Excerpt


Excerpt


Excerpt

 

______________
Jean-Michel Carré Visiblement je vous aime (1995)
‘Des obsessions, des rites, des bizarreries, et un grand mystère : la folie. C’est à cette question que s’est intéressé le réalisateur Jean-Michel Carré en 1995, dans Visiblement je vous aime, un film à la fois beau et dérangeant incarné par Denis Lavant et par les pensionnaires du Coral, un lieu de vie situé près de Nîmes accueillant des jeunes autistes, des psychotiques mais aussi des jeunes en difficulté sociale. Le sujet du film de Jean-Michel Carré est sensible, et il nous intéresse. Car c’est précisément de la folie dont nous allons parler chaque dimanche après-midi dans « Fol été ». Une heure pour évoquer cet étrange basculement de la raison, grâce aux témoignages des patients du Centre de Jour Antonin Artaud de Reims mais aussi grâce un invité, un artiste, qui a choisi d’explorer le thème de la folie, en créant un spectacle, en écrivant un livre, ou en réalisant un film… Cette semaine, c’est Jean-Michel Carré.’ — France Inter


Excerpt

 

_______________
Claire Denis Beau Travail (1999)
‘In Claire Denis’ Beau Travail (1999), the eminence of doom is almost palpable; from the foregrounded terrain of war, to the protagonist Galoup’s (Denis Lavant) exclusion from the taut brotherhood of legionnaires and his reflections on mortality, it is a text concerned with endings, limits, and the finite nature of being. Based loosely on Herman Melville’s novella Billy Budd, Beau Travail tells the story of French soldiers stationed abroad and the power struggle (both hierarchical and libidinal) between Chief Master Sergeant Galoup and his subordinate Gilles Sentain (Grégoire Colin). The geographic specificity of the legion in Djibouti, Eastern Africa places the men in a country defined as a border itself, straddling the Red Sea and the Gulf of Aden, and couched between the limits of Eritrea and Somalia. In this sense, the film is concerned with the finite—with the ends of things—and the formal elements substantiate the film’s refusal to succumb to a totalizing narrative, particularly that which is so often associated with war films: patriotism.’ — cléo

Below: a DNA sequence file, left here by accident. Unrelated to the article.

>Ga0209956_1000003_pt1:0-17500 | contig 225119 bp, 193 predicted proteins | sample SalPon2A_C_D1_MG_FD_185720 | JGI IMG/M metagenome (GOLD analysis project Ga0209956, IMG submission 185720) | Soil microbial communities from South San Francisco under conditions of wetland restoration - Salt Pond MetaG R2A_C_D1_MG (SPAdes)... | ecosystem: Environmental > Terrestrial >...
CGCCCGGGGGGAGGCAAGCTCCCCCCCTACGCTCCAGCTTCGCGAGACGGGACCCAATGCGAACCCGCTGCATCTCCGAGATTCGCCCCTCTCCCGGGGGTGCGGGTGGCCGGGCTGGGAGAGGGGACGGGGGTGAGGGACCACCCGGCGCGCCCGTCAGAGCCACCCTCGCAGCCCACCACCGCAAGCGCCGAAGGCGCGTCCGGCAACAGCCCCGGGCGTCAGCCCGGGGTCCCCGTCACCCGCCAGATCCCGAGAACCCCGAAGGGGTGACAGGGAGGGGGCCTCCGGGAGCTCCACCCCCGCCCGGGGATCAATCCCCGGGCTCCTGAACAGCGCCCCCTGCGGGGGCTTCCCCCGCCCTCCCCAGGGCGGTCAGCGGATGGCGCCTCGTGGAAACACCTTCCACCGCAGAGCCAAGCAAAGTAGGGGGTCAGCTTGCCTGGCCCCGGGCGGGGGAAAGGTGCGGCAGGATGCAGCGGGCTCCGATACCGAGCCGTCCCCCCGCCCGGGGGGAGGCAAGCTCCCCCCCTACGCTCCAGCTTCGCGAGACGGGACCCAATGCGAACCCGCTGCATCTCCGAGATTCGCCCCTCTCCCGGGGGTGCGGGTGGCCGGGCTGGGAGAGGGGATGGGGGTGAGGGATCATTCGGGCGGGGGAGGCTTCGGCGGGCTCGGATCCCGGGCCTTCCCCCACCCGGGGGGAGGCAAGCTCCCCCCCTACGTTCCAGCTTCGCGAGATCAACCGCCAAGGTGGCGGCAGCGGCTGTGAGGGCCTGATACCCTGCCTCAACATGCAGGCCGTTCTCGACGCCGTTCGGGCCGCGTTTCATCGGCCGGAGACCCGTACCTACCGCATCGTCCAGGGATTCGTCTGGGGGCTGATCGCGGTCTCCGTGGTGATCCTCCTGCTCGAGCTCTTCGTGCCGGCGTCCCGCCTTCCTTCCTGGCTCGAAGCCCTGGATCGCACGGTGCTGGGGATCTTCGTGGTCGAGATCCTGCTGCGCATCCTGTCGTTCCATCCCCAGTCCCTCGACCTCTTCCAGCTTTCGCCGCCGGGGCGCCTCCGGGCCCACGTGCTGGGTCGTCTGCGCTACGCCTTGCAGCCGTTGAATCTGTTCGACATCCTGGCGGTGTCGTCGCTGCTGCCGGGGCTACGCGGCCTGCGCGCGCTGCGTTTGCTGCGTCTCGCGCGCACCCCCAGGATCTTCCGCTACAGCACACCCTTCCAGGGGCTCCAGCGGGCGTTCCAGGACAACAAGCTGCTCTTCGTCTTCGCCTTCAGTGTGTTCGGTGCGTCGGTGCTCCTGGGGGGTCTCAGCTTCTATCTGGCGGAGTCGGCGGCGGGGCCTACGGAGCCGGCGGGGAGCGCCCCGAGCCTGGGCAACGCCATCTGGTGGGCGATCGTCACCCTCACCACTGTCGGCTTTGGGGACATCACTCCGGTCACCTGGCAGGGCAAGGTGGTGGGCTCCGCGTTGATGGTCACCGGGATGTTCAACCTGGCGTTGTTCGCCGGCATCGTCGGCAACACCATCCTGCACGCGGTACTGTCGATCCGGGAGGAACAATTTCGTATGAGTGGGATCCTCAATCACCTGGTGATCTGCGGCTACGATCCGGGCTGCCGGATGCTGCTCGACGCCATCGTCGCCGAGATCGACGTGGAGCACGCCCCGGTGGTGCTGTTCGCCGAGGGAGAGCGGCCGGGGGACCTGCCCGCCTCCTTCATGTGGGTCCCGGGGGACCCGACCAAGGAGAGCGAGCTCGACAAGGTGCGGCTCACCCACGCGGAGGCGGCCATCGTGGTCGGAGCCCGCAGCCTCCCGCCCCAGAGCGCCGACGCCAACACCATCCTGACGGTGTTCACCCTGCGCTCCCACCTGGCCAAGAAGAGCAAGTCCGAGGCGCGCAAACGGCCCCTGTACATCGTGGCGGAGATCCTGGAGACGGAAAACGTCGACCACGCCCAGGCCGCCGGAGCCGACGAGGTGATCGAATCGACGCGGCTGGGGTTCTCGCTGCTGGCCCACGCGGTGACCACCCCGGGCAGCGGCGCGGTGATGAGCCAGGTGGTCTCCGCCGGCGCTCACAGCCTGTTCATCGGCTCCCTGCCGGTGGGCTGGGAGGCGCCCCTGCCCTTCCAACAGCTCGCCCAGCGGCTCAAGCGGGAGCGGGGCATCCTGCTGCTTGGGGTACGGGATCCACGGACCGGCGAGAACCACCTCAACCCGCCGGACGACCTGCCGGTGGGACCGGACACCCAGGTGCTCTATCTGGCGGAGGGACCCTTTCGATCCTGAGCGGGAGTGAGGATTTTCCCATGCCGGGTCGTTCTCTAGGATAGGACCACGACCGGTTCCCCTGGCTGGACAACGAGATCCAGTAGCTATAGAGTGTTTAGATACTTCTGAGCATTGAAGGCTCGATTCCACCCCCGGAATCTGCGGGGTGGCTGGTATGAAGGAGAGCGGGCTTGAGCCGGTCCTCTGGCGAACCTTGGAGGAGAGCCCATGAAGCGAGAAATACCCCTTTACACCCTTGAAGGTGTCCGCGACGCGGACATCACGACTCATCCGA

Trailer


Excerpt


Excerpt

 

_____________
Veit Helmer Tuvalu (1999)
‘Nearly devoid of dialogue, Tuvalu relies on the physical expressiveness of its cast to convey the story. The style of the film is reminiscent of the movies of the silent era and also of the work of Jean-Pierre Jeunet, who is known for Delicatessan, The City of Lost Children, and Amelie. The movie is mono-chromatic, having been hand-tinted in a “brighter-than-sepia-tone” and blue, and occasionally green. The result is a film that is visually striking, filled with dramatic contrasts – from open, barren landscapes to the closed, intricate spaces of a bathhouse. Production design and cinematography are exceptional. Tuvalu is one of those rare films that gives moviegoers the opportunity to see the art of the motion picture through new eyes. Inventive and engaging, it crosses boundaries and makes us want to come along for the journey. Made for less than two million dollars it, ironically, delivers more fun than most big-budget Hollywood “ride” movies. As such, Tuvalu earns my highest recommendation.’ — 24 Frames